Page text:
Harvard Educational Review
  1. Spring 2013 Issue »

    Learning to Dance

    NICOLE KELLER
    The answer must be, I think, that beauty and grace are performed whether or not we will or sense them. The least we can do is try to be there.
    Annie Dillard, Pilgrim at Tinker Creek

    When I was three years old, I was enrolled in my first ballet class. I loved the tights and tutus and pink, though a future in the ballet I did not have. I learned to plié and pas de bourrée, but, due to the dramatic nature of my untimely departure from the art form at the ripe age of nine, I developed a perception of myself as ungraceful. Not one for wallowing, I soon thereafter discovered my next and lasting passion: writing.

    I continued to admire dancers through my adolescence, entirely because my beautiful, poised, best friend was one. During high school dance assemblies—our all-girls’ school’s version of a rowdy sporting event—Shaina reminded me of the power of one’s body to speak; to me, hers spoke of the wonder of angles and the grace that I lacked. While Joan Acocella (2007) was not writing about Shaina, she could have been: “On the stage, particularly when they are moving to music, [dancers] can seem to us a dream of the perfect physical life, in which the body is capable of saying all that needs to be said” (p. 186). Throughout high school, I scribbled away pages of words that often echoed without meaning, while Shaina leaped and jumped and the world grew heavy with truth. When, in college, Shaina asked me to write poetry to complement her senior dance thesis, I began a self-conscious attempt to capture in words the theme that she had taken as her subject—the shift between our mode of expression when we leave the self-abandoned freedom of being alone and enter into the company of others.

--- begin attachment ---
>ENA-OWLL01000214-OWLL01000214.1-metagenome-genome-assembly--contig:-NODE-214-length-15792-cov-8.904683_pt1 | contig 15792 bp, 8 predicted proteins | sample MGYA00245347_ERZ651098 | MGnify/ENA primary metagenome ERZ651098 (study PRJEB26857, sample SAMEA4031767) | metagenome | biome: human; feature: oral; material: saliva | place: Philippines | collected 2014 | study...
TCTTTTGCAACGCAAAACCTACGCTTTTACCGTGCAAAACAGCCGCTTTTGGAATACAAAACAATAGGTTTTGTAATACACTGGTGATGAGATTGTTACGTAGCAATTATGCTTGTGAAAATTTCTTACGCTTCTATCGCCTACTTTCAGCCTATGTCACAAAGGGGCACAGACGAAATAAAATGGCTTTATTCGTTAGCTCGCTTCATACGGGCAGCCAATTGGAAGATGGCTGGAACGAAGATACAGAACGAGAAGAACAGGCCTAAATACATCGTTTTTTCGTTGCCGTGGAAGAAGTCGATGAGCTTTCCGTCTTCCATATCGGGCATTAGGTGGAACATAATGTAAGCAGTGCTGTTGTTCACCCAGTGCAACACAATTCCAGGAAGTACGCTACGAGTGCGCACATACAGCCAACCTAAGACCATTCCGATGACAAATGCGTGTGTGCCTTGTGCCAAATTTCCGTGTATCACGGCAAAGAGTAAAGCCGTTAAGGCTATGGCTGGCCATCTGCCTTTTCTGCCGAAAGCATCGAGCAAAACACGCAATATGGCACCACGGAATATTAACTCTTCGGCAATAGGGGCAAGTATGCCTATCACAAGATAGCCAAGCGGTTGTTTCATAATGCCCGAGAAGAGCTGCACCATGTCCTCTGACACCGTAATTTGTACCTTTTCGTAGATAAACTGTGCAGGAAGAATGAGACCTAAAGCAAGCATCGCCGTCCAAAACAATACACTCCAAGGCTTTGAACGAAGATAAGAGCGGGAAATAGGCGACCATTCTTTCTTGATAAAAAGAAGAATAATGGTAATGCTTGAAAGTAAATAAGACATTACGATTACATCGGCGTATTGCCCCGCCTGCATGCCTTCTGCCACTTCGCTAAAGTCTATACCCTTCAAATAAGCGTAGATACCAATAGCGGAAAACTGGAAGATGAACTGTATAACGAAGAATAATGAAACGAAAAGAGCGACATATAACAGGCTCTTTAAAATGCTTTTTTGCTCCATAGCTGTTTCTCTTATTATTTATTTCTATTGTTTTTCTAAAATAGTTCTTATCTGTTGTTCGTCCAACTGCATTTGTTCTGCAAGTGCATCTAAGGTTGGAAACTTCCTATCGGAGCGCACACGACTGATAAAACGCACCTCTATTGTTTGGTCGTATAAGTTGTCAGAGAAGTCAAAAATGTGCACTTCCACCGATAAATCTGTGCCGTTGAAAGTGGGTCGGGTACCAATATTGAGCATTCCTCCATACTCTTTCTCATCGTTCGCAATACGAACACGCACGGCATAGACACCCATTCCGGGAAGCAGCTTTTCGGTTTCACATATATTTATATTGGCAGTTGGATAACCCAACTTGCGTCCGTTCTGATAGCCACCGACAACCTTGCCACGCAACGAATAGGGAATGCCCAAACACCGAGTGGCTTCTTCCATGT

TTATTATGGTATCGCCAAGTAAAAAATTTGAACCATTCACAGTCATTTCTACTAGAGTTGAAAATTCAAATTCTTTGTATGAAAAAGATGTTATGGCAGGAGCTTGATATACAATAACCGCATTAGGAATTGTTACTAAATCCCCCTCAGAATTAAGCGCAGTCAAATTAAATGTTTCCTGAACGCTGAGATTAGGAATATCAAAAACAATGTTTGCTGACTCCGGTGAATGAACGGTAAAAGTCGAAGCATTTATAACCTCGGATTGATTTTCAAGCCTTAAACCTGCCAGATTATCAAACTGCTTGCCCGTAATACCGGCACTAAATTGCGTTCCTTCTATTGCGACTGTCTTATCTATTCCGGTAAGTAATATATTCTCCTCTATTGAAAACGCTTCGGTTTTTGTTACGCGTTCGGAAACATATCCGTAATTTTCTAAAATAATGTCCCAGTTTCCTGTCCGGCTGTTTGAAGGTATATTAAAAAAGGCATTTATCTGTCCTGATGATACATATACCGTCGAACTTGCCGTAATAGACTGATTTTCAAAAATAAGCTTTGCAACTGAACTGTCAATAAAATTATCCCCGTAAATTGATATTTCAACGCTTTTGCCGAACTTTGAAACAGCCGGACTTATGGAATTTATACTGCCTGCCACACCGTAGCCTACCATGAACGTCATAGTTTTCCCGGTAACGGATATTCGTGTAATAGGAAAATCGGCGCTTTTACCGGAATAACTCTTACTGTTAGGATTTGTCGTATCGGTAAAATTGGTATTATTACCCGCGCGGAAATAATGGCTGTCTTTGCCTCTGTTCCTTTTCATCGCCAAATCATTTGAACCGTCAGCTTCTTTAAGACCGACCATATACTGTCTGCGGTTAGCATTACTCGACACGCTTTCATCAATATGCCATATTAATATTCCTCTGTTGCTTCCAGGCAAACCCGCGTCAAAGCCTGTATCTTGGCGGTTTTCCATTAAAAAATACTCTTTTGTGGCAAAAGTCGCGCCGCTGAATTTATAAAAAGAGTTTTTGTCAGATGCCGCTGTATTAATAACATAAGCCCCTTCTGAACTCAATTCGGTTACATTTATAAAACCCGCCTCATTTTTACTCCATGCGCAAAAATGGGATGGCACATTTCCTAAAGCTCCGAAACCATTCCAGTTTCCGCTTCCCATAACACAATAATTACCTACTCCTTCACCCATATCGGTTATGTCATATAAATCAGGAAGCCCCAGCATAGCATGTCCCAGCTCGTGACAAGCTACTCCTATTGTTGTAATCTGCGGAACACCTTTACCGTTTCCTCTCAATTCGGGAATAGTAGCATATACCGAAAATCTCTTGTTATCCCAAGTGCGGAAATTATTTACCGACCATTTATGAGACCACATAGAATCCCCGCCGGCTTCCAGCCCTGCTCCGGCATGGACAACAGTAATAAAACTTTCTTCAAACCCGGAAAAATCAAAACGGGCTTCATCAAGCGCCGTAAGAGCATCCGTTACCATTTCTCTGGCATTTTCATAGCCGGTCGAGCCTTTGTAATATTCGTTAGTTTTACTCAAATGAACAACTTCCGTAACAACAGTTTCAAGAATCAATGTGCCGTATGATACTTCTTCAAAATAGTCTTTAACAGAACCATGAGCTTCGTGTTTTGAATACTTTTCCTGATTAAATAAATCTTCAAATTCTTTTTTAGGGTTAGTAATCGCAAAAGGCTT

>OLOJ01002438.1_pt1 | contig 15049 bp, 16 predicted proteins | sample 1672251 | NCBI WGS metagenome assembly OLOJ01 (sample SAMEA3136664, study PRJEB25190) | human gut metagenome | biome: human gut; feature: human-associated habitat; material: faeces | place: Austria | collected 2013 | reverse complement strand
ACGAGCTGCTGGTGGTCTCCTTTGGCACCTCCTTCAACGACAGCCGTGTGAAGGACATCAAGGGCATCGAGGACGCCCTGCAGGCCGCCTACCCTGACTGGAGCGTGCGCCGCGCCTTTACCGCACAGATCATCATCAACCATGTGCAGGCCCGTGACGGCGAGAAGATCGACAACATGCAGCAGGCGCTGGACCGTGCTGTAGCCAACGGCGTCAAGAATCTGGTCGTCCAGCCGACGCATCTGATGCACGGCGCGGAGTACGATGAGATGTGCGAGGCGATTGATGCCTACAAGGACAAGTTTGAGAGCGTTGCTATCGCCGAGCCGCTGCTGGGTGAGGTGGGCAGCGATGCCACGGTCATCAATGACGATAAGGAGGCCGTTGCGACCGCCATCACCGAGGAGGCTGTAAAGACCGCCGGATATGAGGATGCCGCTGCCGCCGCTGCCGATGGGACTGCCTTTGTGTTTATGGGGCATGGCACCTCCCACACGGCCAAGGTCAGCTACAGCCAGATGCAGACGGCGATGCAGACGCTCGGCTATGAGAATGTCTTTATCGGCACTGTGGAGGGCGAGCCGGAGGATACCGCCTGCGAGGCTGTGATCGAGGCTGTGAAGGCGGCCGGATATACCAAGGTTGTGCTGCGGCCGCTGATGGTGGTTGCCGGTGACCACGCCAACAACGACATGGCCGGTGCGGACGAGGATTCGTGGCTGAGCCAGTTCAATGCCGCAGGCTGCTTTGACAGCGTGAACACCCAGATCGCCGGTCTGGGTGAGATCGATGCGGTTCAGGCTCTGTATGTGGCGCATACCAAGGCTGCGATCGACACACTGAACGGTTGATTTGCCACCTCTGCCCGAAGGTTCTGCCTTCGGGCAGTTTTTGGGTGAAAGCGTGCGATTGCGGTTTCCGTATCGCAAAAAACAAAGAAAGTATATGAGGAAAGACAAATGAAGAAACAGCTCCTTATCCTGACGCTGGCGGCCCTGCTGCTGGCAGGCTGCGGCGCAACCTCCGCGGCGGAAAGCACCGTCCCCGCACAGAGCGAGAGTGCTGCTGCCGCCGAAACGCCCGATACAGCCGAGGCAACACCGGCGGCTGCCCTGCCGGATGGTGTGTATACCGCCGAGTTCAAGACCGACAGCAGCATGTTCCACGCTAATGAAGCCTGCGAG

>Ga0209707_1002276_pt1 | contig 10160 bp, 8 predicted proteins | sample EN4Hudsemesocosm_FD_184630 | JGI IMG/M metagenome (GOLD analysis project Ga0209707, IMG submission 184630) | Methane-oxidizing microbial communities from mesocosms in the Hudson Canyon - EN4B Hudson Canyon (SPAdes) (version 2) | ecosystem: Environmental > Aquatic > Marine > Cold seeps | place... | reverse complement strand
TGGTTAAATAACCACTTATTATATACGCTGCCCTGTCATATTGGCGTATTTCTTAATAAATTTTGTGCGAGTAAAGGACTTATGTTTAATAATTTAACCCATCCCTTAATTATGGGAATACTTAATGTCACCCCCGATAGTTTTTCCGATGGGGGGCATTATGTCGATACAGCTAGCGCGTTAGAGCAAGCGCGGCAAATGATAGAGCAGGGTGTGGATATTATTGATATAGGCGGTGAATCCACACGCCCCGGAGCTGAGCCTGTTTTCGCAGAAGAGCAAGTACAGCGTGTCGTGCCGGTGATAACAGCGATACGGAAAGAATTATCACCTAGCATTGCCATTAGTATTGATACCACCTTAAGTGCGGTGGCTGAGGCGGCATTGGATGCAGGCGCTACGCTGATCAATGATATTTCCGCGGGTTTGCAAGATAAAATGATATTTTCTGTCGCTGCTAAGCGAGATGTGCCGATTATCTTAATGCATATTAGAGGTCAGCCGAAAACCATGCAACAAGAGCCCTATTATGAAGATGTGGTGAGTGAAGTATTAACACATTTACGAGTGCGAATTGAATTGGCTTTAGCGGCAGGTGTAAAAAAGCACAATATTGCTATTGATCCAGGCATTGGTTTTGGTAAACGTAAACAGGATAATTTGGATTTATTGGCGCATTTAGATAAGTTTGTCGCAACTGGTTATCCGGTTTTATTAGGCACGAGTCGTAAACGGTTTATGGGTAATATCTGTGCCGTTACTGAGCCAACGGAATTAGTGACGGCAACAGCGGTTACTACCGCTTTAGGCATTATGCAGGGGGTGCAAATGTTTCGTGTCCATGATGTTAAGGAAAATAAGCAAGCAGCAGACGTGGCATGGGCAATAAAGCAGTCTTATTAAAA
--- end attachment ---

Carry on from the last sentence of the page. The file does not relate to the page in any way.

This is an excerpt from Expanding Our Vision for the Arts in Education.

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    Nicole Keller, a sixth-grade English and history teacher in New York, is interested in the creative and educational intersection of art, dance, and literature. She has recently contributed several chapters to a forthcoming book about the role of educational theory in museum education practice, coauthored by fellow Bank Street College of Education alumni. In addition to writing about the arts and museum education, she is working on a collection of thematic essays about her experiences as a newcomer to New York City.
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    Spring 2013 Issue

    Abstracts

    Foreword: Exploding Parameters and an Expanded Embrace
    A Proposal for the Arts in Education in the Twenty-First Century
    STEVE SEIDEL
    Editors’ Introduction
    Expanding Our Vision for the Arts in Education
    Edward P. Clapp and Laura A. Edwards
    Expanding Our “Frames” of Mind for Education and the Arts
    JENNIFER S. GROFF
    Expanding Our Vision of Museum Education and Perception
    An Analysis of Three Case Studies of Independent Blind Arts Learners
    SIMON HAYHOE
    Universal Design for Learning and the Arts
    Don Glass, Anne Meyer, and David H. Rose
    Graphica
    Comics Arts-Based Educational Research
    STEPHANIE JONES AND JAMES F. WOGLOM
    Why the Arts Don’t Do Anything
    Toward a New Vision for Cultural Production in Education
    RUBEN A. GAZTAMBIDE-FERNANDEZ
    Afterword: The Turning of the Leaves
    Expanding Our Vision for the Arts in Education
    MAXINE GREENE

    Book Notes

    The Learner-Directed Classroom
    Diane B. Jaquith and Nan E. Hathaway (Editors)

    Critical Aesthetic Pedagogy
    Yolanda Medina

    Hip Hop Genius
    Sam Seidel

    Design and Thinking
    Mu-Ming Tsai (Director)

    Changing Lives
    Tricia Tunstall

    Art Education Beyond the Classroom
    Alice Wexler (Editor)